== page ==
I don't think it is a good idea to bet on constant growth.

I have told you that the system does not rely on it. When minting is unprofitable, minting will stop. The currency does not lose value or utility because new value is not entering the system. It might lose some speculative fervor, but you must remember that it will be competing with currencies that have terrible foundations, and that includes bitcoin. Cycles will happen in those currencies, and value will be drawn to the decrits system. Whereas bitcoin kicks out a large portion of its adopters after they lose the house, decrits will make sure they never want to leave or feel as if they have been defrauded, even if the value does dip (they made coins along the way).

The principle of the system is a sound, fair way to both upset the current monetary infrastructure and empower the people. There is no need for a multitude of clones to draw back the power of the heavily manipulated bitcoin. Everyone who creates, sends, accepts, and stores decrits benefits from the system during expansion. There is no one group that benefits vastly more than the others. I think it is going to be hard to get people to run away from that system once they're in and they get it. And if the wealthy start manipulating the supply way down the road, the people are always free to create more to diminish that power that is being misused or abused, and no government will be able to intervene. In the case of bitcoin, people would create a clone. In the case of decrits, they will just make more money. You will not stop the people, you can only make it more difficult or more easy for them. Decrits chooses to make it more easy.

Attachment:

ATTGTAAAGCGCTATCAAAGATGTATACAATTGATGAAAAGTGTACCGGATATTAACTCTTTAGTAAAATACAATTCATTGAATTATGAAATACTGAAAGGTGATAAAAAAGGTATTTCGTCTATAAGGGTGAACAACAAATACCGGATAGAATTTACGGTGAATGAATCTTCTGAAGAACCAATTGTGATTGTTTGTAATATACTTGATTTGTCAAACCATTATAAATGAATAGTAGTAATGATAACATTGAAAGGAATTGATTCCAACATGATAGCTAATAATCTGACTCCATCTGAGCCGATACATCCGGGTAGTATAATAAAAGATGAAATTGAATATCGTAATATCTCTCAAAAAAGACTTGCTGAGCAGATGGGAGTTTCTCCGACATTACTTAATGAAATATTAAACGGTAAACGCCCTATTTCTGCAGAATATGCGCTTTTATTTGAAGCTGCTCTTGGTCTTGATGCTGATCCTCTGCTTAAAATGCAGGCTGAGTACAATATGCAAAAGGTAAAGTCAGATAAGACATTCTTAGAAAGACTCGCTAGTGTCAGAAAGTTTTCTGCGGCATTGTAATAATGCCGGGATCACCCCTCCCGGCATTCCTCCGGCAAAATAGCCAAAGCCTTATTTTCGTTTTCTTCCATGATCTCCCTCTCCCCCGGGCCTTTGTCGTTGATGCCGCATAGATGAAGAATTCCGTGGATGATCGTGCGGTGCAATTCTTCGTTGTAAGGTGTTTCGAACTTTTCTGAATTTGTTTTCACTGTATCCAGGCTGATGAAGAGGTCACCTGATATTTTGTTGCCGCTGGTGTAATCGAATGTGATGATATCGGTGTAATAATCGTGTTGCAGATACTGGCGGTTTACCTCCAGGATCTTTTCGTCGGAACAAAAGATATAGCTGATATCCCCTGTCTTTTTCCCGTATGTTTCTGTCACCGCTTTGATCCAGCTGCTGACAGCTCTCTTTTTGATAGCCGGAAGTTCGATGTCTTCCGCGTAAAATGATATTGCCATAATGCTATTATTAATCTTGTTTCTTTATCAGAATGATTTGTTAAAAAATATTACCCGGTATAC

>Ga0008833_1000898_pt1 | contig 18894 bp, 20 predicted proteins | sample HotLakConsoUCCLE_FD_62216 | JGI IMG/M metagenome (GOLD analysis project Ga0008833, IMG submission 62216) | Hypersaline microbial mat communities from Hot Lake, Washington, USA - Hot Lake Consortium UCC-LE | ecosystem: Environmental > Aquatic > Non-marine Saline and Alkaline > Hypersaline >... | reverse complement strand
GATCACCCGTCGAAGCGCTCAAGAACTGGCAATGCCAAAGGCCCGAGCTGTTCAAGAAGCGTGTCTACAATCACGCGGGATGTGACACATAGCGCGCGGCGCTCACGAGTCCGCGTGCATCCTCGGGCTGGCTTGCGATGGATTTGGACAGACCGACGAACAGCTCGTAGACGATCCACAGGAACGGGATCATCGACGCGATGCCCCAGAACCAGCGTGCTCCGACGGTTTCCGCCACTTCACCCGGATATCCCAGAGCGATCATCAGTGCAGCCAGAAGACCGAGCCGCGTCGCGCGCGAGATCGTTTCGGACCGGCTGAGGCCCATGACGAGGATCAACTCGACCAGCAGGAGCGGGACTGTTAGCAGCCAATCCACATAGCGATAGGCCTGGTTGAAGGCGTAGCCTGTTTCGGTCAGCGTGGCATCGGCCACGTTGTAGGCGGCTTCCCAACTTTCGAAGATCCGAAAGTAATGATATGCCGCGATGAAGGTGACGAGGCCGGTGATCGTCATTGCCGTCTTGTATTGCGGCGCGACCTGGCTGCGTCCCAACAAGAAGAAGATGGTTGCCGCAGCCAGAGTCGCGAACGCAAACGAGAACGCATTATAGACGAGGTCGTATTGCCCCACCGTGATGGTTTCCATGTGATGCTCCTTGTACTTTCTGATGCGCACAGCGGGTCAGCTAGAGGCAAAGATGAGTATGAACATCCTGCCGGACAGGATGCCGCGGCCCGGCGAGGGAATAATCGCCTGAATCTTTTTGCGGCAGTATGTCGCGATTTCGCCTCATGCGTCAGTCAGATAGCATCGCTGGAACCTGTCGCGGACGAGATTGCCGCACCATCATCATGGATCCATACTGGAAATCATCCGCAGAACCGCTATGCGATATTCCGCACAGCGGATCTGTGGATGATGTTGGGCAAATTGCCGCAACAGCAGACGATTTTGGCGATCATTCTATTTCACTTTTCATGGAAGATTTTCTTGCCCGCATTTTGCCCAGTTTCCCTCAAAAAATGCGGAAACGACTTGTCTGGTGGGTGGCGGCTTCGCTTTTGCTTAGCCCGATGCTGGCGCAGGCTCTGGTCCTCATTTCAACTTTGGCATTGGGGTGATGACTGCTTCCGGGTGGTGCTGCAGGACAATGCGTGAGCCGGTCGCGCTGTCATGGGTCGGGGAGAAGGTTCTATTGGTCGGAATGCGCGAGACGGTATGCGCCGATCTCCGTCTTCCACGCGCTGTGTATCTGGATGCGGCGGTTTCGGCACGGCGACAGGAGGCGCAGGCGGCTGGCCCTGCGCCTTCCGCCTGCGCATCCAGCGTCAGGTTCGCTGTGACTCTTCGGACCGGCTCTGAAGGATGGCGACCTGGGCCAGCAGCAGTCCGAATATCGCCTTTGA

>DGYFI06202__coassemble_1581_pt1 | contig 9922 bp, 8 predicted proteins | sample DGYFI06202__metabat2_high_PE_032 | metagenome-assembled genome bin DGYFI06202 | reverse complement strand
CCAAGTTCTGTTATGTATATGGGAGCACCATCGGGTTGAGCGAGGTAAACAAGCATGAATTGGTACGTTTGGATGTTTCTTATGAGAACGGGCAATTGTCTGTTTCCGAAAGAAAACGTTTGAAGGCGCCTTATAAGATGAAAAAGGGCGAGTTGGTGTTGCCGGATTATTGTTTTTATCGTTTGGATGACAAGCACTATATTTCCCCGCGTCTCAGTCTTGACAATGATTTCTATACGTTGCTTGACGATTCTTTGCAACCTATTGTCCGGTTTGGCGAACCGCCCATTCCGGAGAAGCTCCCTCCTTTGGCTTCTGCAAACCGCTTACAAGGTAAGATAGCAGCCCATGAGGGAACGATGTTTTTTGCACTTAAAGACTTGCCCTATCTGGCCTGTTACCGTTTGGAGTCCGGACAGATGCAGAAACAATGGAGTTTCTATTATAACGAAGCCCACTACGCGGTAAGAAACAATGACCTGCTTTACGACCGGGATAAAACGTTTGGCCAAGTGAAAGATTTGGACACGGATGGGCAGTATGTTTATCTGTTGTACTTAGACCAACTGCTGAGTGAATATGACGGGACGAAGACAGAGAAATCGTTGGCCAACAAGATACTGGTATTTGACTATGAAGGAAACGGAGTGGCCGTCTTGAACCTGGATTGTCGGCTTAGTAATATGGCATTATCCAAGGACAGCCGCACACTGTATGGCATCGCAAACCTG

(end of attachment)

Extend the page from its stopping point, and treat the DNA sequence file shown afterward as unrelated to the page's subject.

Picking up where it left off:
You have more than one of these "one-way" assumptions in your design. GDP(MAX_CONSENSUS_YEAR) is only one of them. Monotonically increasing money supply is another.

I'm not sure what assumption you're under of how the system works. What is it do you think would be a better way? Max_consensus_year does not have to keep increasing, it just won't go down. Why would it need to go down? That would imply that money needs to be created in a system with a declining transaction volume, on or off chain. Off chain transactions will still have an effect on the valuation of the currency, so if tx volume is declining due to that, new money will still be in sufficient demand to be created by the system.

I'm just not sure I see what problem you have with a monotonically increasing money supply. The price does not have to be rock hard ridiculously stable at one point. Destroying currency only reduces the impact of price stickiness. But remember, if the currency is undervalued, it is an opportunity for new people to accept it. And undervalued is not some vague notion as it is with bitcoin, it is something that people will have a lot of real information on.

As soon as the volatility caused by the crisis calms down, so does transaction volume.

I think you might be overly concerned with the very early stages of the network. The solution is to have an economic bootstrap design that makes sense to protect the network from ridiculous swings early on. One of the easiest ways to do that is to ramp up some variables (like max_gdp) ahead of their time. Paypal is a good starting point to think about how to design the economic bootstrap so that the currency can grow into itself a bit. I just haven't gone much into this side because I'm trying to make the bigger picture clearer first before delving into the minutiae.